- Aug 23, 2016
These foggy renderings by The Boundary forego the stereotypical blue-sky backdrop to depict a wedge-shaped tower by Richard Keep Architects and Henry Goss Architects, which has just been granted planning permission in Nairobi, Kenya.
London-based Keep and Goss designed the 30-storey mixed-use Akili Tower for a spot on Upper Hill, where it will join a growing number of high-rises overlooking Uhuru Park and the central business district of the Kenyan city.
Offices and apartments will fill the main body of the tower, with penthouse suites occupying the uppermost floors, while a restaurant, bar and terrace will be set at podium level. The ground and basement levels are to host shops and parking.
Images of the project were created by The Boundary, the visualisation studio Goss runs with Peter Guthrie. The pair wanted to avoid the "utopian" vision that architectural visualisation artists often strive for.
They instead took the opportunity to produce a set of less stereotypically presented renderings that capture the tower from unusual angles – similar to those a photographer might achieve with a camera – and in inclement weather.
Rather than the clear blue skies and beating sun often depicted in architectural visualisations, The Boundary opted for a foggy and rainy backdrop, a choice that came from the city's natural climate. Goss said the project provided the "perfect opportunity to do something a little different".
"Contrary to my original preconceptions of an equatorial city in Africa, Nairobi is in fact not searingly hot with blazing sun and clear skies the year round but rather has 926 millimetres of rain per year compared with London's 621 millimetres," he added.
"They were also not developer-driven thus allowing greater aesthetic freedom without the usual marketing requirement for perpetual blue skies."
One of the striking things about Nairobi is the lack of requirement for private developers to make any meaningful contribution to the surrounding area by way of infrastructure improvements or local amenities as is often mandated by policies such as the Section 106 agreement in Britain," they added.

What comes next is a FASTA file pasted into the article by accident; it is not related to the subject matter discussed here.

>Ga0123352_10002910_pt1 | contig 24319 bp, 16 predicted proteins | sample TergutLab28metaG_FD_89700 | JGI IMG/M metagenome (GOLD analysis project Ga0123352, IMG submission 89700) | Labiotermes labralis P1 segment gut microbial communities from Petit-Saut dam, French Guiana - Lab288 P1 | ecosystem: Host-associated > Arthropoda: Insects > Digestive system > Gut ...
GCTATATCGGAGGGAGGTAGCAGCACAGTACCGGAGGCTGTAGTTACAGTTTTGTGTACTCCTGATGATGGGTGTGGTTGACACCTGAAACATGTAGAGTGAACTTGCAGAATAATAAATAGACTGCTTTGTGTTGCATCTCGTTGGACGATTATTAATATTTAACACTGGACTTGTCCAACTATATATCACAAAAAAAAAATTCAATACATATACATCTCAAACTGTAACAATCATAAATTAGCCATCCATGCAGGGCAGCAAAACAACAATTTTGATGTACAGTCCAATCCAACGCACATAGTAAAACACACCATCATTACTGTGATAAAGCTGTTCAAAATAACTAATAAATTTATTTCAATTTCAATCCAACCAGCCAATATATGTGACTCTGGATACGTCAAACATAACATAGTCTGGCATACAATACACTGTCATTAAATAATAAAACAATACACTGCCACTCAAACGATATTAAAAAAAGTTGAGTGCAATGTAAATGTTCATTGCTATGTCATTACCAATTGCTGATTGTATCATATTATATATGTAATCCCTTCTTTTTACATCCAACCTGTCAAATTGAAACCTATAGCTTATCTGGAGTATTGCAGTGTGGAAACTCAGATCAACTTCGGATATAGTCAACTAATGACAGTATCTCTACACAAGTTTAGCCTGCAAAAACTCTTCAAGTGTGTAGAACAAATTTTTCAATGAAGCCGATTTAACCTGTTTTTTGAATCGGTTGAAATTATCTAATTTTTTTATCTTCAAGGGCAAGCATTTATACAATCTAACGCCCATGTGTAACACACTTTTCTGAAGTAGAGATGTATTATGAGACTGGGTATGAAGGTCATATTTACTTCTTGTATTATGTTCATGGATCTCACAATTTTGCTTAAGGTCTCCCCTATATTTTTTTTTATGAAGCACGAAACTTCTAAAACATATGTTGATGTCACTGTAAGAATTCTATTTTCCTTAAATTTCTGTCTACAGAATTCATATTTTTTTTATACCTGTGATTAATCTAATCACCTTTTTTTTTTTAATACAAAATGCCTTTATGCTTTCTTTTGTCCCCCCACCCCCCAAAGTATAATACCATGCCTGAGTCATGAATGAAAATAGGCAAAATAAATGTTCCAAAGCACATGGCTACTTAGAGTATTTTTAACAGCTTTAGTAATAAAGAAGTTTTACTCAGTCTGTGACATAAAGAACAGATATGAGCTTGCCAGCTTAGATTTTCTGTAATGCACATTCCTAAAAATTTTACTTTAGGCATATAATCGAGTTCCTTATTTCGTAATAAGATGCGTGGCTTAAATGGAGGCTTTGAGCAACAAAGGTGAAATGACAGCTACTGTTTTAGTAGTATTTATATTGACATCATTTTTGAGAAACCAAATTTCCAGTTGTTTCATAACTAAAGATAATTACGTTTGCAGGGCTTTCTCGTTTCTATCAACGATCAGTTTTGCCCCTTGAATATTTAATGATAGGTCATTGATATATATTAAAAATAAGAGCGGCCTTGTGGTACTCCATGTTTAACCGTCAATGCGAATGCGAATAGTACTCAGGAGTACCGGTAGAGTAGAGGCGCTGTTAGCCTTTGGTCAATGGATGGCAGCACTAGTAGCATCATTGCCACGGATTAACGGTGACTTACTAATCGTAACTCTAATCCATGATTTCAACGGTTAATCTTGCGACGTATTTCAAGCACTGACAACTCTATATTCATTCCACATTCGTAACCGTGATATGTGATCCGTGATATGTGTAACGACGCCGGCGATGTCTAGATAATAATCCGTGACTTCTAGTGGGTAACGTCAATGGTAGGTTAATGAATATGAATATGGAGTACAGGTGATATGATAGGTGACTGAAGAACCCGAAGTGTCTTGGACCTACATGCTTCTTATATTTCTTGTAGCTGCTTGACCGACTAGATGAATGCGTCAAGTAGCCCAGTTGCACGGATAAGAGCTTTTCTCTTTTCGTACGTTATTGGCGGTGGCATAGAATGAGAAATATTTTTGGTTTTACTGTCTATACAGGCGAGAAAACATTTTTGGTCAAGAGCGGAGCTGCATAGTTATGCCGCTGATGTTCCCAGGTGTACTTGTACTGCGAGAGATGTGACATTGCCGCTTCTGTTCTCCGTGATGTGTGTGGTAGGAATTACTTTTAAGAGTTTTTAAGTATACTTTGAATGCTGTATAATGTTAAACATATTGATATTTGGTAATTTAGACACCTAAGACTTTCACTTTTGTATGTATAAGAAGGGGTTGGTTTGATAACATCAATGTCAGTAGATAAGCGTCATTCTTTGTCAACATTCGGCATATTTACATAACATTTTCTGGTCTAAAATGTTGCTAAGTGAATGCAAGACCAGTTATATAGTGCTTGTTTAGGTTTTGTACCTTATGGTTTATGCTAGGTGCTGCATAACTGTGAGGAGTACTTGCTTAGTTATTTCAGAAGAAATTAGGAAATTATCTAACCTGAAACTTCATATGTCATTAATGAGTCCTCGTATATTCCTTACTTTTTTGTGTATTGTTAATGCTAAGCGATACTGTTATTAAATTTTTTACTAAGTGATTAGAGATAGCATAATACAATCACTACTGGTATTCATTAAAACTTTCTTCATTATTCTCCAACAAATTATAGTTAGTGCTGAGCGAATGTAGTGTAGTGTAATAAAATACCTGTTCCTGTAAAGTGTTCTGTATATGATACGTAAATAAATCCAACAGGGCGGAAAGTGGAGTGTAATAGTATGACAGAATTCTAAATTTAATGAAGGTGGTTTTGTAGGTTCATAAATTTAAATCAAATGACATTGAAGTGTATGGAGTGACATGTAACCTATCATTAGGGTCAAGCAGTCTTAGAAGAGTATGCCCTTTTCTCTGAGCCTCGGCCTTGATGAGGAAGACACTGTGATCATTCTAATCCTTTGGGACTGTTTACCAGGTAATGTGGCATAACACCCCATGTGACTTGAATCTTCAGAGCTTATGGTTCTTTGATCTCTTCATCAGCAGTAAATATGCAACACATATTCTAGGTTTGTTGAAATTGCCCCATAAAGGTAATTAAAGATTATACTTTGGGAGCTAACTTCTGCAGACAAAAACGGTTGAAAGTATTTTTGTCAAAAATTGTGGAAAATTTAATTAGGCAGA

"This can result in some bizarre juxtapositions of new developments adjacent to areas of near dereliction and decay."
The concrete frame of the building is shown largely covered in terracotta louvres, with a glass curtain wall set behind. Exposed areas of the facade will be fitted with solar panels.
While the office levels will occupy the full floor area behind the layered facades, setbacks will provide apartments with terraces.
The balconies and staircases are set at either side of the tower, where the floor plan narrows.
"The stair cores and balconies are located at either end of the building and become the continuous features which pin the tower back to the ground level," said the architects. "The solidity is further broken down as the plan form gets narrower at the extremes, so the building becomes more transparent."
Construction is expected to begin on Akili Tower later this year, with local firm JEDNA as executive architects.
Richard Keep and Henry Goss unveil plans for Nairobi tower in rainy renderings